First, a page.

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Should L Drivers Be Prosecuted For Minor Mistakes ?

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Canary42 | 12:15 Sat 28th Nov 2020 | Road rules
20 Answers
A guy got 3 points on his licence for stopping over a stop line at traffic lights while taking a lesson in a dual-control car, caught on automatic camera. He took it to court and got it overthrown, but a police spokesman still insisted it was the right thing to do (prosecute) as all drivers must be treated equally.

Is this fair ? After all L drivers are not being treated equally, they are compelled to wear L plates. Because that's the whole point, alerting other road users to the student status, so expect mistakes.

It may seem trivial, but those 3 points on his licence will drive up an already heavily-loaded insurance premium for the new driver.

P.S. All treated equally obviously excludes the Duke of Edinburgh.


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The amount of drivers i see over stop lines
The driver should have noticed the redlight camera and been prepared to stop.
They're supposed to know this stuff, that's the whole point of instruction and revision.

Maybe a timely lesson that'll stand them in good stead in the future.
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Nice one doug, so for every learner's mistake they get 3 points - that would have left me without a licence as I'm sure I made several mistakes while I was learning. Your perfection is to be admired.

All part of the learning process, due care and attention.
All I can say in my defence is that I've never been summonsed due to being caught on a redlight camera.

If that makes me perfect then you set the bar quite low.

Your admission to being a poor pupil driving wise is unusually frank.
Maybe the instructor should be fined for not doing their job properly.
It's just motorists version of soccer's offence has been committed or it hasn't.
Not stopping in time in the required distance at the right point could be catastrophic so learner drivers should be prosecuted. They have the right of appeal and the law does apply to everyone.
The difficulty with stopping at traffic lights is that it's often a matter of opinion whether or not you stop. You should stop on amber if it's safe. If there is a 44 ton artic 10 ft behind you when the lights go amber when you are just a few feet away from the stop line then, clearly, it's not safe. You might have no-one behind you but feel that you are too close to the stop-line to come to a halt before you reach it; if you think you can stop but misjudge by 1ft is that as bad as continuing without stopping?
I agree with sherrardk - fine the instructor! I remember my dad teaching me and telling me 'put your foot down and you'll get through these lights'!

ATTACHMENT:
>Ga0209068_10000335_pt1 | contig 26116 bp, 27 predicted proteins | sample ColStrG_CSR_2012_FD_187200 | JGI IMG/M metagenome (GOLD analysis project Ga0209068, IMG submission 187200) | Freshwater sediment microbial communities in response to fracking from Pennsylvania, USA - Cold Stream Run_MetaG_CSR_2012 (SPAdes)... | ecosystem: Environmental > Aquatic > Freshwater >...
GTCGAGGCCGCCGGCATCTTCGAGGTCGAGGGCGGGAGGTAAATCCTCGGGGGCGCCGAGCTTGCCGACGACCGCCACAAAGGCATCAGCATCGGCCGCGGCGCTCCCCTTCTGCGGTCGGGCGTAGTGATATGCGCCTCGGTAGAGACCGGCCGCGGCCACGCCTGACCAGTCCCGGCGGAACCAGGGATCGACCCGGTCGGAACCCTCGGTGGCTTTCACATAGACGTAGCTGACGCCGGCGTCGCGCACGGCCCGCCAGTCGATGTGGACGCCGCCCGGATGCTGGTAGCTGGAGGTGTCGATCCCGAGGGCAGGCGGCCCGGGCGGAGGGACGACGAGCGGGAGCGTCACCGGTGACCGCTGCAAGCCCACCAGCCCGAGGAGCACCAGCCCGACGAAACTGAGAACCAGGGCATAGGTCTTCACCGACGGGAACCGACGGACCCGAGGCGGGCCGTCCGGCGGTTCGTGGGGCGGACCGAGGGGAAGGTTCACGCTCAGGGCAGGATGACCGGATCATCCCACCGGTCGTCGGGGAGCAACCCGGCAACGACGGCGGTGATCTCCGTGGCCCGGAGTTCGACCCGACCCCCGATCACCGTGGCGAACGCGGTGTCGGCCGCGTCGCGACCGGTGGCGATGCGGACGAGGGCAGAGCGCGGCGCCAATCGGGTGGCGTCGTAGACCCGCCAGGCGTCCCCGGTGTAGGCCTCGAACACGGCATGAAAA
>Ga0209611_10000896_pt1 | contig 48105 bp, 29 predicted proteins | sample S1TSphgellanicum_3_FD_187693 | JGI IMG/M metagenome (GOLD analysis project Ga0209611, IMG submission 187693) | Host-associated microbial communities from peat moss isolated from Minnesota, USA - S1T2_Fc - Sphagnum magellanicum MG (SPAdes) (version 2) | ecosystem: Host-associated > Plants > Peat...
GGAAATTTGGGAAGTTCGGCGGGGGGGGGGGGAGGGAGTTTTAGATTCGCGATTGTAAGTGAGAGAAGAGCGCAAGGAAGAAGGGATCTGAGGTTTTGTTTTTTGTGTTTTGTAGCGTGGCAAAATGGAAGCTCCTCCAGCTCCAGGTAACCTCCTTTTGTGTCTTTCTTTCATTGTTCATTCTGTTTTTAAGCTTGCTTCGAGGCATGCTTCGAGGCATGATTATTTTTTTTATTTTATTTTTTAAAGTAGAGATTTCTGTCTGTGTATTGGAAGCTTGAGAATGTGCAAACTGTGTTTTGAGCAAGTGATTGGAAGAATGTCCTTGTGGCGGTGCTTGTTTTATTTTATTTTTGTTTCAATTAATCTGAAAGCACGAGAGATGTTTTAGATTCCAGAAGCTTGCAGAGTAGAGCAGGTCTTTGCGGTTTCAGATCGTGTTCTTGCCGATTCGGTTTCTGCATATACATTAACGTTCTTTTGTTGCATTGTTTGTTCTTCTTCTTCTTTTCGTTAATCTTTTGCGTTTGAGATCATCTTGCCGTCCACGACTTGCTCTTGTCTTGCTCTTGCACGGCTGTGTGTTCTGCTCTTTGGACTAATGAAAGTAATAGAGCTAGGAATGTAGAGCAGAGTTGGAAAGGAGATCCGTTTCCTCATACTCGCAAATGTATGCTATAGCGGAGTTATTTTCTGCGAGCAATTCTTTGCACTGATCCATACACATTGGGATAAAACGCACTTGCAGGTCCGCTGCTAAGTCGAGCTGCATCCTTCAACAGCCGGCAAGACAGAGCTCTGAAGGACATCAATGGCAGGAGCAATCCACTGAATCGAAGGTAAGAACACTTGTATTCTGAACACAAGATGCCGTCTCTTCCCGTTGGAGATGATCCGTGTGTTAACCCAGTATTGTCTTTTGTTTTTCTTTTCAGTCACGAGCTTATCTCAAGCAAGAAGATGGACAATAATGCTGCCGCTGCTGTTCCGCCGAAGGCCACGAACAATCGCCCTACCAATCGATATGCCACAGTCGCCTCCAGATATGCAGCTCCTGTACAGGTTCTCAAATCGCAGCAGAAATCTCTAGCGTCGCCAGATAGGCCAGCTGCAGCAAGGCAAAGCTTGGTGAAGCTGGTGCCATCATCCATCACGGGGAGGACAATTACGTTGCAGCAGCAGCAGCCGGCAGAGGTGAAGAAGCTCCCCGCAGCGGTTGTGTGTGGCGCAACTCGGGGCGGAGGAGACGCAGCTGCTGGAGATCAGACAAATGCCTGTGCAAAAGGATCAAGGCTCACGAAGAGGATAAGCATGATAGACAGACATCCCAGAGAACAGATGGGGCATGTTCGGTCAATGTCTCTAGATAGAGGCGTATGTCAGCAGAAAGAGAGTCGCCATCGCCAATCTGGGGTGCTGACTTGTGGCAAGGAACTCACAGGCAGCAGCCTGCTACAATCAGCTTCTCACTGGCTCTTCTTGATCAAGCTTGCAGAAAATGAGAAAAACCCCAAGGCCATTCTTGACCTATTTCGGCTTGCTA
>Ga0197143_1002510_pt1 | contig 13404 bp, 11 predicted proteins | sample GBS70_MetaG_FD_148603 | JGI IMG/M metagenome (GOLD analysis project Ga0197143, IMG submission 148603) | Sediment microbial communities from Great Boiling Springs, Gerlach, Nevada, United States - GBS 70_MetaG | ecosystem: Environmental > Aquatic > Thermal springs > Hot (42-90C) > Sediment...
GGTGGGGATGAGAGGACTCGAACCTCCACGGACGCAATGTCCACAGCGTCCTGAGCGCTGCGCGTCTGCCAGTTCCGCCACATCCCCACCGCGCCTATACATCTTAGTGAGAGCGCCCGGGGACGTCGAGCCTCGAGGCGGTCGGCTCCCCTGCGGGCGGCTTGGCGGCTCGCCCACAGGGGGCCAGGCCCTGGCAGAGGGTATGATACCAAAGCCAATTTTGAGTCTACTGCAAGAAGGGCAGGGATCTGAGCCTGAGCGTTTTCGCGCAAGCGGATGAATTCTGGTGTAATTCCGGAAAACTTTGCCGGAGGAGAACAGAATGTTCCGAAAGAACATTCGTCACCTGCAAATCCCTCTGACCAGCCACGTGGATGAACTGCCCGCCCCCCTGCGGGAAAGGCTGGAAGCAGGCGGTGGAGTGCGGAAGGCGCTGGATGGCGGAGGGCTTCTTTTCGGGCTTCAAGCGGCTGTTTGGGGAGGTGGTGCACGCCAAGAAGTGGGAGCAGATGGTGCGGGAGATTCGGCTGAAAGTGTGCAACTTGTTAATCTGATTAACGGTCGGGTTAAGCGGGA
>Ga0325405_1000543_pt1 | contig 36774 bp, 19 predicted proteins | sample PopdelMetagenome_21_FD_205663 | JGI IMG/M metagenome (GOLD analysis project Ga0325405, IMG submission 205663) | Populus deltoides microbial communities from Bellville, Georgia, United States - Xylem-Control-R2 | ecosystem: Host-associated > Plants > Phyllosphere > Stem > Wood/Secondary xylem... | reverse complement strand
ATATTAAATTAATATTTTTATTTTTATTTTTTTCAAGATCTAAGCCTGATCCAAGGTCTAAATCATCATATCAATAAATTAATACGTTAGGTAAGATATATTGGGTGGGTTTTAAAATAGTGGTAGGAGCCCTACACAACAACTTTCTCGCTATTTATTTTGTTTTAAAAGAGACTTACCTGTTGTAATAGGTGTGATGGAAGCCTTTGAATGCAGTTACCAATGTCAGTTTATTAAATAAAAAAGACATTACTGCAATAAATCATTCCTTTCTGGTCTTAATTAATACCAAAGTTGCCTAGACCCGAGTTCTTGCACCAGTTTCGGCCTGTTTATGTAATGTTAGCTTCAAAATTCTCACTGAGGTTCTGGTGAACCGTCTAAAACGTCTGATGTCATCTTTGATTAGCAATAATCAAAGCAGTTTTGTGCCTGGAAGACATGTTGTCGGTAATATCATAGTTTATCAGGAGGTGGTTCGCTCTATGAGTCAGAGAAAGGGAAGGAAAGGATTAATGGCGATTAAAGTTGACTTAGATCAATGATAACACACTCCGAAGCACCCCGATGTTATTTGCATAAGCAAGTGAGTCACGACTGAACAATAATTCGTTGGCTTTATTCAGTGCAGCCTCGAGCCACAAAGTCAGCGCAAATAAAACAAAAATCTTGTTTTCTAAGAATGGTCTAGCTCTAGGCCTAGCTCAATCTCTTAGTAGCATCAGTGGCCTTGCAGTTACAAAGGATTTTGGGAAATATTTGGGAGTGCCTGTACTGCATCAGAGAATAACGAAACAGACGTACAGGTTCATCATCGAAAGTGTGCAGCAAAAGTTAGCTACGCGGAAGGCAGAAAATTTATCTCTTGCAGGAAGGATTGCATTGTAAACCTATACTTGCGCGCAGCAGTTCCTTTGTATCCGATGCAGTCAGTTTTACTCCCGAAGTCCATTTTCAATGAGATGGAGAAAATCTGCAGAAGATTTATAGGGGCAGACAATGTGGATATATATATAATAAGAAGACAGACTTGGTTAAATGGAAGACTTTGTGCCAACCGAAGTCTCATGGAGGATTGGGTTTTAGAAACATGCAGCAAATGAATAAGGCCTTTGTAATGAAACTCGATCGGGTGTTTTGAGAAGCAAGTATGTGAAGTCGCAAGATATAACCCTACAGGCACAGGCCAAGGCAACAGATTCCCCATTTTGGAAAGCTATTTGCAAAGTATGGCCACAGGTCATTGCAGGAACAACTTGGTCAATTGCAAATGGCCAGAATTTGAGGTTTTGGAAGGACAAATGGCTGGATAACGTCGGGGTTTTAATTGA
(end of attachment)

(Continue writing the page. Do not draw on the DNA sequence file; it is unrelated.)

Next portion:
sherrardk @ 11.29 I absolutely agree with you.
How many "mistakes" should learners be allowed prior to a fine or prosecution?
It's ridiculous, but probably too much hassle to check circumstances every time rather than simply feed it into the system.
"How many "mistakes" should learners be allowed prior to a fine or prosecution?"

At the level of being over a line ? Probably a few million. Although the instructor is the one responsible for the pupil.
If the camera was triggered then the car must have been way over the stop line and into the offence area.

On reflection though it could have been activated by an owl swooping down on a fieldmouse lost in the big city, an innocent abroad.
Mother Nature cares not a jot about the rules of man.
//He took it to court and got it overthrown,../

It didn't. He was given an "absolute discharge" and the court found "Special Reasons" not to endorse his licence. But he still has a conviction. There will be an argument when he comes to obtain insurance. Insurers ask about convictions and endorsements that have been imposed during the previous five years. They can do this because under the Rehabilitation of Offenders Act driving offences which are dealt with by way of an endorsement are "spent" after five years. This chap will have a conviction which was dealt with by way of an absolute discharge and such a conviction is "spent" immediately so he should have no need to disclose it. But most insurers proposal wording cannot cope with that.
//On reflection though it could have been activated by an owl swooping down on a fieldmouse//

It would have to be a rather heavy owl or mouse. The detection is by means of sensors buried in the tarmac.
Control, Attention and Anticipation is all part of learning to drive, someone learning to drive is what was happening here, so NO.
If the instructor had duel control, then if anyone he should have.
Spiteful postscript.
Just to add to that, many moons ago I flew a single engine aircraft, I was given instructions on landing, and did just that, however on landing my travelling speed along the tarmac was still to high, the instructor had to take over the duel control brakes.

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